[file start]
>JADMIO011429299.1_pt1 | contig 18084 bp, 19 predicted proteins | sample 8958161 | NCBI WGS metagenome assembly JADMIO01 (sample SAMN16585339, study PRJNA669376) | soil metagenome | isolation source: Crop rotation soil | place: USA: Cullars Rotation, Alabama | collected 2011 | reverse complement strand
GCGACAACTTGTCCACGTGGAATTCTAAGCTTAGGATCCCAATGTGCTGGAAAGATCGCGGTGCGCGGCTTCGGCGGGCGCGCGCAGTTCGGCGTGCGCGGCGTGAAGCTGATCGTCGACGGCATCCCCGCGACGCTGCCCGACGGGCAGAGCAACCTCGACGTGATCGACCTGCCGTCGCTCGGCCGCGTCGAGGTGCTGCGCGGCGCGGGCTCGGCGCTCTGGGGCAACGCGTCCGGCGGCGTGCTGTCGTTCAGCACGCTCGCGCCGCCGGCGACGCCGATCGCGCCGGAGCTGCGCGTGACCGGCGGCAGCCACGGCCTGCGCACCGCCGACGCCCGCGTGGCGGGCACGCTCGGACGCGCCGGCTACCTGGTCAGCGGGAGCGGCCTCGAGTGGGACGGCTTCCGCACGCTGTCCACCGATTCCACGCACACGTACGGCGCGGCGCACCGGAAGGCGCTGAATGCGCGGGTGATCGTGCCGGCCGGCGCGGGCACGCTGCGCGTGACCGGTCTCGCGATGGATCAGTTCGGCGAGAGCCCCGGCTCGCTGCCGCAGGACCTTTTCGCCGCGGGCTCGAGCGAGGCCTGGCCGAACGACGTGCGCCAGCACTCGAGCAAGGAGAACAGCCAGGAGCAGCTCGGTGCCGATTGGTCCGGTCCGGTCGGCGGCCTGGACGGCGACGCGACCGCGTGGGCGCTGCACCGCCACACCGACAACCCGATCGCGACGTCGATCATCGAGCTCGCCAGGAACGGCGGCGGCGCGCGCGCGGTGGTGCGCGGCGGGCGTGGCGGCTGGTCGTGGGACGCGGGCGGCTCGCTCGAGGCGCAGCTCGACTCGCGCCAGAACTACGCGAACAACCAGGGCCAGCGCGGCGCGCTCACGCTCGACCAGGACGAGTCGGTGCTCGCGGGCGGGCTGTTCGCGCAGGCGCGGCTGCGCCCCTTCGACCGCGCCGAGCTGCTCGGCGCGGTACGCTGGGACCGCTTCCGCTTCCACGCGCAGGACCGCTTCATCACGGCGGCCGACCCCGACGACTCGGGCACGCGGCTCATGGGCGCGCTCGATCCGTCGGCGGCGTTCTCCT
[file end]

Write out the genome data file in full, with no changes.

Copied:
>JADMIO011429299.1_pt1 | contig 18084 bp, 19 predicted proteins | sample 8958161 | NCBI WGS metagenome assembly JADMIO01 (sample SAMN16585339, study PRJNA669376) | soil metagenome | isolation source: Crop rotation soil | place: USA: Cullars Rotation, Alabama | collected 2011 | reverse complement strand
GCGACAACTTGTCCACGTGGAATTCTAAGCTTAGGATCCCAATGTGCTGGAAAGATCGCGGTGCGCGGCTTCGGCGGGCGCGCGCAGTTCGGCGTGCGCGGCGTGAAGCTGATCGTCGACGGCATCCCCGCGACGCTGCCCGACGGGCAGAGCAACCTCGACGTGATCGACCTGCCGTCGCTCGGCCGCGTCGAGGTGCTGCGCGGCGCGGGCTCGGCGCTCTGGGGCAACGCGTCCGGCGGCGTGCTGTCGTTCAGCACGCTCGCGCCGCCGGCGACGCCGATCGCGCCGGAGCTGCGCGTGACCGGCGGCAGCCACGGCCTGCGCACCGCCGACGCCCGCGTGGCGGGCACGCTCGGACGCGCCGGCTACCTGGTCAGCGGGAGCGGCCTCGAGTGGGACGGCTTCCGCACGCTGTCCACCGATTCCACGCACACGTACGGCGCGGCGCACCGGAAGGCGCTGAATGCGCGGGTGATCGTGCCGGCCGGCGCGGGCACGCTGCGCGTGACCGGTCTCGCGATGGATCAGTTCGGCGAGAGCCCCGGCTCGCTGCCGCAGGACCTTTTCGCCGCGGGCTCGAGCGAGGCCTGGCCGAACGACGTGCGCCAGCACTCGAGCAAGGAGAACAGCCAGGAGCAGCTCGGTGCCGATTGGTCCGGTCCGGTCGGCGGCCTGGACGGCGACGCGACCGCGTGGGCGCTGCACCGCCACACCGACAACCCGATCGCGACGTCGATCATCGAGCTCGCCAGGAACGGCGGCGGCGCGCGCGCGGTGGTGCGCGGCGGGCGTGGCGGCTGGTCGTGGGACGCGGGCGGCTCGCTCGAGGCGCAGCTCGACTCGCGCCAGAACTACGCGAACAACCAGGGCCAGCGCGGCGCGCTCACGCTCGACCAGGACGAGTCGGTGCTCGCGGGCGGGCTGTTCGCGCAGGCGCGGCTGCGCCCCTTCGACCGCGCCGAGCTGCTCGGCGCGGTACGCTGGGACCGCTTCCGCTTCCACGCGCAGGACCGCTTCATCACGGCGGCCGACCCCGACGACTCGGGCACGCGGCTCATGGGCGCGCTCGATCCGTCGGCGGCGTTCTCCT